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Wednesday, December 24, 2008

The good ol' days of smoking oughta come back

Times have changed for smokers.

20 years ago, a pack of Newports used to be only $1.75 per pack in Chicago. A Marlboro carton was about 19 bucks (I rememba seeing) for $19 by 1990. Of course, a pack was actually less than a buck in the earlier 80s within the Windy City.

I even rememba the days of seeing cig vending machines in all kinds of restaurants, including Dunkin Donuts!

In the early 80s, I rememba seeing people smoke all over in fast food restaurants, before the days of smoking/nonsmoking sections. And in the early 80s, it was hard finding an open table at McDonalds....that's how crowded fast food restaurants used to be in my town back then!

Heck, even when there used to be smoking sections just 10 years ago, I STILL saw crowded Mickey Ds in downtown Chicago!

I'm not old enough to recall seeing people smoke in supermarkets. But I heard of smoking in supermarkets, waiting areas and patient rooms of hospitals, and people smoking on buses and trains. That must've happened in the 60s particularly.

I DO rememba seeing people smoke in shopping malls during the 80s. And smoking used to be allowed on planes in that decade. I rememba hearing about free cig packs being given out on planes and at auto races during the 80s as well.

Oh yeah, I certainly rememba smoking being allowed in seats at Cub and White Sox games in those days. I sat behind a red-haired lady at a White Sox-Brewers game at the old Comiskey Park in 1988. She smoked regulars, but I don't rememba her brand. They might have been Winstons since they didn't smell like Marlboro Reds.

It used to be cool seeing people smoke while waiting for the trains at subway stations, although there WERE No Smoking signs on the wall. I think it wasn't til 2003 when the city decided to start enforcing no smoking inside of subway stations.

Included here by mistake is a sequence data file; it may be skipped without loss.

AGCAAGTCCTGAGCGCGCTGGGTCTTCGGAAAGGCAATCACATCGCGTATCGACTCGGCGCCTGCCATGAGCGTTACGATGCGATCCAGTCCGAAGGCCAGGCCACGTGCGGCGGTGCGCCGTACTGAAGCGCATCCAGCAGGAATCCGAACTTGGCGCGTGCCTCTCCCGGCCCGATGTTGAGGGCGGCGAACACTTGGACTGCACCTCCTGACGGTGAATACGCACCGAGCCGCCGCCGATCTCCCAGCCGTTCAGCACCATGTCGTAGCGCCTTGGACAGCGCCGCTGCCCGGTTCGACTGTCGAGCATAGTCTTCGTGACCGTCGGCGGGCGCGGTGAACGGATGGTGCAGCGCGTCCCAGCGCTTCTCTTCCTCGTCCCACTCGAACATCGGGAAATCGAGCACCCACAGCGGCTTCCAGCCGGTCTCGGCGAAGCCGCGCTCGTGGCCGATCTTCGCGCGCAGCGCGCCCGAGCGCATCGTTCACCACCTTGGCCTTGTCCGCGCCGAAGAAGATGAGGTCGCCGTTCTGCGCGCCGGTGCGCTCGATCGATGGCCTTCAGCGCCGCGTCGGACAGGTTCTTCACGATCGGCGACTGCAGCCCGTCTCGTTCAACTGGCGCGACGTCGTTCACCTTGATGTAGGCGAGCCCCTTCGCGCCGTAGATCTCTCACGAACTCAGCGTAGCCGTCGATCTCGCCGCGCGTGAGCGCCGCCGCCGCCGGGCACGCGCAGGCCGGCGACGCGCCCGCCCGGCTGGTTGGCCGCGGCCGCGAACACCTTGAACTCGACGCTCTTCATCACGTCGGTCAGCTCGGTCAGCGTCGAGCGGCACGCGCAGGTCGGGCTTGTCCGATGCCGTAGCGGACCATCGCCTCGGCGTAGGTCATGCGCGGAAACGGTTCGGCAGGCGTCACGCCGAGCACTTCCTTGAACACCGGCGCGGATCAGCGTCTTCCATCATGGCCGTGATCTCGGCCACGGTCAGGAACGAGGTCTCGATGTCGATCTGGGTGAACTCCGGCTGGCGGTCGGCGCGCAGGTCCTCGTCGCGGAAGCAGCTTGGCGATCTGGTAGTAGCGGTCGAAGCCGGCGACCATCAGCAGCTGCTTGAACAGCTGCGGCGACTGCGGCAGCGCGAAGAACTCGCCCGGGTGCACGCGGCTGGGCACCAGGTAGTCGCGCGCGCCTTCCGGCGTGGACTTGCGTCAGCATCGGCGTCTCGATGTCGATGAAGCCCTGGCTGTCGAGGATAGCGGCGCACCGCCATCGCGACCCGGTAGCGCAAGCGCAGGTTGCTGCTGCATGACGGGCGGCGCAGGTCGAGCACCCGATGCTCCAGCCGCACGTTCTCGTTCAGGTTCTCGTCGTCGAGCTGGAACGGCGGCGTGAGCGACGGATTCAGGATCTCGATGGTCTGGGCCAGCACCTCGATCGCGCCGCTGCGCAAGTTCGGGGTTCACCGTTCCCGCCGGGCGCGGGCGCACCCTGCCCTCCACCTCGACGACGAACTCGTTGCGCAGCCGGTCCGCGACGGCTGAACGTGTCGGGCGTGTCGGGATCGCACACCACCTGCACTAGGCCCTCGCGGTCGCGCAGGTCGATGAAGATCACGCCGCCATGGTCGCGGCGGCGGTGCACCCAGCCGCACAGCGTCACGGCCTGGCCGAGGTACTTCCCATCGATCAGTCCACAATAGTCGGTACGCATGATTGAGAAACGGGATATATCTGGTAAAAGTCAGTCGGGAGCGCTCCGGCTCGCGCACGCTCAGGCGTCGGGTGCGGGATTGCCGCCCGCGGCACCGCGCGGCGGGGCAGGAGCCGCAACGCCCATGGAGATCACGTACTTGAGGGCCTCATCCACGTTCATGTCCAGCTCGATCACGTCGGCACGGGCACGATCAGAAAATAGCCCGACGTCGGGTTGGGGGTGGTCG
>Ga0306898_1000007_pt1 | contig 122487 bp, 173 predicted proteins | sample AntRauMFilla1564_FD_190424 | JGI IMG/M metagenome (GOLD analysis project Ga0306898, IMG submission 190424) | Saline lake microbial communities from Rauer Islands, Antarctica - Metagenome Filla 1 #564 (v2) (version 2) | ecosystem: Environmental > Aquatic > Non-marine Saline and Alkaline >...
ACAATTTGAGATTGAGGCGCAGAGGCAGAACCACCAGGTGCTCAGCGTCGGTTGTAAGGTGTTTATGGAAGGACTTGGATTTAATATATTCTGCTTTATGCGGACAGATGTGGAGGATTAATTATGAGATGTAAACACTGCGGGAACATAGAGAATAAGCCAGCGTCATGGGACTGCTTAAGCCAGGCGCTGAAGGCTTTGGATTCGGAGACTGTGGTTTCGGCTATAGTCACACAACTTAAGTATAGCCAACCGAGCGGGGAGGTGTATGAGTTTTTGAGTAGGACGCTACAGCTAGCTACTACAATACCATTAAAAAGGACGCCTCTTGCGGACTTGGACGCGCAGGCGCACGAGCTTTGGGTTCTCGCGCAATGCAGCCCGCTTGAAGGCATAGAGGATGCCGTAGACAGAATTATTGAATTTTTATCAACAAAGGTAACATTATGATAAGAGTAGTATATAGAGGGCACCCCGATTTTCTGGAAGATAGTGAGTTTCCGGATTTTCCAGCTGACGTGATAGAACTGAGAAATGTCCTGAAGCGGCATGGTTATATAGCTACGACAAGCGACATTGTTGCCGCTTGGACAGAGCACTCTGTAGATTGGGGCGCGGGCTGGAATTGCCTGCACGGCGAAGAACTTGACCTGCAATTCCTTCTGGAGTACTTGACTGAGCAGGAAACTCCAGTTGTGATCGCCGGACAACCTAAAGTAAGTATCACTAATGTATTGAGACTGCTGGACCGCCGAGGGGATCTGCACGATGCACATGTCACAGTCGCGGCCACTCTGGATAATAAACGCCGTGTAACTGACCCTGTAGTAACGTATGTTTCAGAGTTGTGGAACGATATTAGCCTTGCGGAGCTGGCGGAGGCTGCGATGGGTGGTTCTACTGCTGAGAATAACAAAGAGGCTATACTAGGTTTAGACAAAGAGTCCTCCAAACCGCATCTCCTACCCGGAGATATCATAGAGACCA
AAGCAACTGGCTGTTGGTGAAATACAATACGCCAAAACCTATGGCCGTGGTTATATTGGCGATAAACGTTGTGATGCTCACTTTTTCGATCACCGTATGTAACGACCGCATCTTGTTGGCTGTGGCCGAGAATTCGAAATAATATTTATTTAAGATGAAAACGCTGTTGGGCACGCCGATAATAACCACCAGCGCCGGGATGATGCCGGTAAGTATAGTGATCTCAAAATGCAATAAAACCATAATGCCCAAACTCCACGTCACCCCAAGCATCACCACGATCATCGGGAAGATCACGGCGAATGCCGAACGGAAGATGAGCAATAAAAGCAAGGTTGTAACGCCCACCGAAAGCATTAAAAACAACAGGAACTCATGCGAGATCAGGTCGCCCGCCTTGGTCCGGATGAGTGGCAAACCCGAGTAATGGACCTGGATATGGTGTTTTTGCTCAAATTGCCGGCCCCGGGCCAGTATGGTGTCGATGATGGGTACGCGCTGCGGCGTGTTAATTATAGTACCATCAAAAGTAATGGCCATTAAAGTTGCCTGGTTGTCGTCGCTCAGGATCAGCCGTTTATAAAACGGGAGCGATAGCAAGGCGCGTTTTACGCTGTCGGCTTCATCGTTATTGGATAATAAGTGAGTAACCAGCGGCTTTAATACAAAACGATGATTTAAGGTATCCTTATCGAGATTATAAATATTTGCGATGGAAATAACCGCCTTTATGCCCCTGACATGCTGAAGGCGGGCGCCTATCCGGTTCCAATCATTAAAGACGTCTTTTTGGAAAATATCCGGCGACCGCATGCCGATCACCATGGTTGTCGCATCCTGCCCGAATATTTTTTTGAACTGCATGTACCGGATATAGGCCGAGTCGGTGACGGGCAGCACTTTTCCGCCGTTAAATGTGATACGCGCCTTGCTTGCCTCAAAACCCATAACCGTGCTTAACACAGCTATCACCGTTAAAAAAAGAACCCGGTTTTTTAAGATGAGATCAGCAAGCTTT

I certainly can't forget the days of cig ads on outdoor billboards, mags, newspapers, and within sport stadiums/arenas being very common.

When cig commercials got banned from radio and TV in 1971, that's when Big Tobacco started placing more ads in mags especially. I recall seeing Ebony mags in the early 70s...and when I include the back cover, those mags used to have as many as 13-16 pages devoted to cig ads. I was personally surprised smokeless tobacco ads weren't common at all back then.

Ebony mags in the 80s were no different.....11-13 pages worth of cig ads including the back covers. I recall seeing TWO-page Marlboro Country ads too.

Now in modern times....

Smoking ain't allowed anywhere in sport stadiums, at least the ones in my town. But I'm sure this is common in stadiums nationwide. If you leave to go outside to smoke, you can't re-enter, even if you show em your ticket.

You won't find cig vending machines in even Chicago taverns, let alone restaurants. Since my state has a smoking ban, you can't smoke em with your Bud if you bought em from a machine anyway.

Everyone knows about no smoking on planes. And I'm sure most airports nationwide are smoke-free period.

A pack of cigs in Chicago now costs a lot. I ain't paying 8 bucks for a pack of Newports even if someone put a gun to my face and demanded me to buy the FSC Newports.

How many cig ads are in Ebony now? Well, sometimes you might be lucky to run across 1 page for Newports. But even those are rarely seen in modern mags. The only mags in modern times that seem to have tobacco ads period (smokeless tobacco ads included) are adult mags. Like Playboy. And even Playboys no longa have tobacco ads on their back covers.

I actually miss the days of seeing cig ads on the back cover of almost every single mag out there. Including cig ads on Sports Illustrated back covers.

Based on antismoking logic, it's funny people are still smoking despite cig ads period being a thang of the past. And it's also funny teens are still starting to smoke! I thought getting rid of cig ads in mags and their back covers were supposed to help cut down on underage folks learning about cigs. LOL at antis!!!

Goes to show you cig ads were neva the main influence on a person's decision to smoke. I think growing up with smoking parents, smoking siblings, and/or smoking friends are ALL bigga influences than Joe Camel and the Marlboro Man.

I ain't gonna smoke Camels just cause "I wanna be like Joe Camel in this 80s mag ad." I'm gonna smoke the brand I enjoy the most. Joe Camel can smoke as many of those yucky Camels as he wants. That brand would make me quit smoking in an instant if it was the only brand out here.

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